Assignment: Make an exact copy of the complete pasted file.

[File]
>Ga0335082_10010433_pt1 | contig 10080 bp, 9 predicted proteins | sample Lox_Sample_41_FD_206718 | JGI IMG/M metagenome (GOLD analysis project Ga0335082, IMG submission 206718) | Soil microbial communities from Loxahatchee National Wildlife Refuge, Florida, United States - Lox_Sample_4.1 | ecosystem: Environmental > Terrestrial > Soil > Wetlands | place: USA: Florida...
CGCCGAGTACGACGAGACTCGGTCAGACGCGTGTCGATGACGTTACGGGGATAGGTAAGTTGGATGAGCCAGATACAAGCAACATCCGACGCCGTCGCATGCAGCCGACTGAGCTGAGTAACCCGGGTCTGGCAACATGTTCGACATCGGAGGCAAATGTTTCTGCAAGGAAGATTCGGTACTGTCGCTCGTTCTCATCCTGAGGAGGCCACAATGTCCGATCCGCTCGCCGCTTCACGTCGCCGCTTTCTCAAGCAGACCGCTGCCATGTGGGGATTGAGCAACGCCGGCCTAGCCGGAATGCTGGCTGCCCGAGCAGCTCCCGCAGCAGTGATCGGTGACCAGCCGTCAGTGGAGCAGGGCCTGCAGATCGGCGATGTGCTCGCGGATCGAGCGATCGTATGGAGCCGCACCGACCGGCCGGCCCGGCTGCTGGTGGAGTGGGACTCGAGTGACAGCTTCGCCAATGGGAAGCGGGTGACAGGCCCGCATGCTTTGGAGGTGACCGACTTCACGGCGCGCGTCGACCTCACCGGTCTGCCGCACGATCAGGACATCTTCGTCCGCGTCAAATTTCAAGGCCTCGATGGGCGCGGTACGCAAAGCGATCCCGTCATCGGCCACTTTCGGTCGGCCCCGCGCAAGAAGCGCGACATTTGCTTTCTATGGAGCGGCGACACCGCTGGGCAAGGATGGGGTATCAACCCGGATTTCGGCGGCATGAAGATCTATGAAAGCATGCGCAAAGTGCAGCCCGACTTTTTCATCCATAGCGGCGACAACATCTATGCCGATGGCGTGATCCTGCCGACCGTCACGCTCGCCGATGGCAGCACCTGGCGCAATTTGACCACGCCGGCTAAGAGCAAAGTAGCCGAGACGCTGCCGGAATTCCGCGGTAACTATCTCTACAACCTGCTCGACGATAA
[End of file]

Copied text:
>Ga0335082_10010433_pt1 | contig 10080 bp, 9 predicted proteins | sample Lox_Sample_41_FD_206718 | JGI IMG/M metagenome (GOLD analysis project Ga0335082, IMG submission 206718) | Soil microbial communities from Loxahatchee National Wildlife Refuge, Florida, United States - Lox_Sample_4.1 | ecosystem: Environmental > Terrestrial > Soil > Wetlands | place: USA: Florida...
CGCCGAGTACGACGAGACTCGGTCAGACGCGTGTCGATGACGTTACGGGGATAGGTAAGTTGGATGAGCCAGATACAAGCAACATCCGACGCCGTCGCATGCAGCCGACTGAGCTGAGTAACCCGGGTCTGGCAACATGTTCGACATCGGAGGCAAATGTTTCTGCAAGGAAGATTCGGTACTGTCGCTCGTTCTCATCCTGAGGAGGCCACAATGTCCGATCCGCTCGCCGCTTCACGTCGCCGCTTTCTCAAGCAGACCGCTGCCATGTGGGGATTGAGCAACGCCGGCCTAGCCGGAATGCTGGCTGCCCGAGCAGCTCCCGCAGCAGTGATCGGTGACCAGCCGTCAGTGGAGCAGGGCCTGCAGATCGGCGATGTGCTCGCGGATCGAGCGATCGTATGGAGCCGCACCGACCGGCCGGCCCGGCTGCTGGTGGAGTGGGACTCGAGTGACAGCTTCGCCAATGGGAAGCGGGTGACAGGCCCGCATGCTTTGGAGGTGACCGACTTCACGGCGCGCGTCGACCTCACCGGTCTGCCGCACGATCAGGACATCTTCGTCCGCGTCAAATTTCAAGGCCTCGATGGGCGCGGTACGCAAAGCGATCCCGTCATCGGCCACTTTCGGTCGGCCCCGCGCAAGAAGCGCGACATTTGCTTTCTATGGAGCGGCGACACCGCTGGGCAAGGATGGGGTATCAACCCGGATTTCGGCGGCATGAAGATCTATGAAAGCATGCGCAAAGTGCAGCCCGACTTTTTCATCCATAGCGGCGACAACATCTATGCCGATGGCGTGATCCTGCCGACCGTCACGCTCGCCGATGGCAGCACCTGGCGCAATTTGACCACGCCGGCTAAGAGCAAAGTAGCCGAGACGCTGCCGGAATTCCGCGGTAACTATCTCTACAACCTGCTCGACGATAA